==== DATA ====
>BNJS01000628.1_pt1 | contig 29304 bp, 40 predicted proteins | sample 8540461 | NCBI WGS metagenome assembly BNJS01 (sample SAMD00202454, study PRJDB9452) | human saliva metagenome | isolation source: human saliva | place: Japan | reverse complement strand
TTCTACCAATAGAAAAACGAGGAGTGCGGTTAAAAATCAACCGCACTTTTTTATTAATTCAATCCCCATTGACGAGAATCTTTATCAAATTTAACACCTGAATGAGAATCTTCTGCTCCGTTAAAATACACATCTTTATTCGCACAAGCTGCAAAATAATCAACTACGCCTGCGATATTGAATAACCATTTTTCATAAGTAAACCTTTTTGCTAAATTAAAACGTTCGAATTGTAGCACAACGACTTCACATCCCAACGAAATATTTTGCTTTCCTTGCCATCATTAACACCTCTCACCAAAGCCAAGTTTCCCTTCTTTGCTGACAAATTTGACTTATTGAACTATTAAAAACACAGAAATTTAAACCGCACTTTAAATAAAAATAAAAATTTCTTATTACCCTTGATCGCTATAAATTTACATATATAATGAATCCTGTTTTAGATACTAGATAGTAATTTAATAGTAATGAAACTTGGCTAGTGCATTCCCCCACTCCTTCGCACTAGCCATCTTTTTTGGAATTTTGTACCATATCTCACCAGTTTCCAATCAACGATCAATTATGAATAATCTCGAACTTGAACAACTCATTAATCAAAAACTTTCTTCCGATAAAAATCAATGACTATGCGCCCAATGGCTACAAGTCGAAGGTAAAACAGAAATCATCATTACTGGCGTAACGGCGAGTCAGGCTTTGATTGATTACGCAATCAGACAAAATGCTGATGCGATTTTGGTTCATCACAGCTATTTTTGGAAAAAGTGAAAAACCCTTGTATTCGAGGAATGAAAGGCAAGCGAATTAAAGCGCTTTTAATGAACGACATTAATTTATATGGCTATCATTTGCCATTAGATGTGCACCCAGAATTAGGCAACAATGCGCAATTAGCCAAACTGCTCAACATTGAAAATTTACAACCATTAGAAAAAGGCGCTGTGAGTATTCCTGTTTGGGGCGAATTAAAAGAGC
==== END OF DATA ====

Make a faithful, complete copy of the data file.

>BNJS01000628.1_pt1 | contig 29304 bp, 40 predicted proteins | sample 8540461 | NCBI WGS metagenome assembly BNJS01 (sample SAMD00202454, study PRJDB9452) | human saliva metagenome | isolation source: human saliva | place: Japan | reverse complement strand
TTCTACCAATAGAAAAACGAGGAGTGCGGTTAAAAATCAACCGCACTTTTTTATTAATTCAATCCCCATTGACGAGAATCTTTATCAAATTTAACACCTGAATGAGAATCTTCTGCTCCGTTAAAATACACATCTTTATTCGCACAAGCTGCAAAATAATCAACTACGCCTGCGATATTGAATAACCATTTTTCATAAGTAAACCTTTTTGCTAAATTAAAACGTTCGAATTGTAGCACAACGACTTCACATCCCAACGAAATATTTTGCTTTCCTTGCCATCATTAACACCTCTCACCAAAGCCAAGTTTCCCTTCTTTGCTGACAAATTTGACTTATTGAACTATTAAAAACACAGAAATTTAAACCGCACTTTAAATAAAAATAAAAATTTCTTATTACCCTTGATCGCTATAAATTTACATATATAATGAATCCTGTTTTAGATACTAGATAGTAATTTAATAGTAATGAAACTTGGCTAGTGCATTCCCCCACTCCTTCGCACTAGCCATCTTTTTTGGAATTTTGTACCATATCTCACCAGTTTCCAATCAACGATCAATTATGAATAATCTCGAACTTGAACAACTCATTAATCAAAAACTTTCTTCCGATAAAAATCAATGACTATGCGCCCAATGGCTACAAGTCGAAGGTAAAACAGAAATCATCATTACTGGCGTAACGGCGAGTCAGGCTTTGATTGATTACGCAATCAGACAAAATGCTGATGCGATTTTGGTTCATCACAGCTATTTTTGGAAAAAGTGAAAAACCCTTGTATTCGAGGAATGAAAGGCAAGCGAATTAAAGCGCTTTTAATGAACGACATTAATTTATATGGCTATCATTTGCCATTAGATGTGCACCCAGAATTAGGCAACAATGCGCAATTAGCCAAACTGCTCAACATTGAAAATTTACAACCATTAGAAAAAGGCGCTGTGAGTATTCCTGTTTGGGGCGAATTAAAAGAGC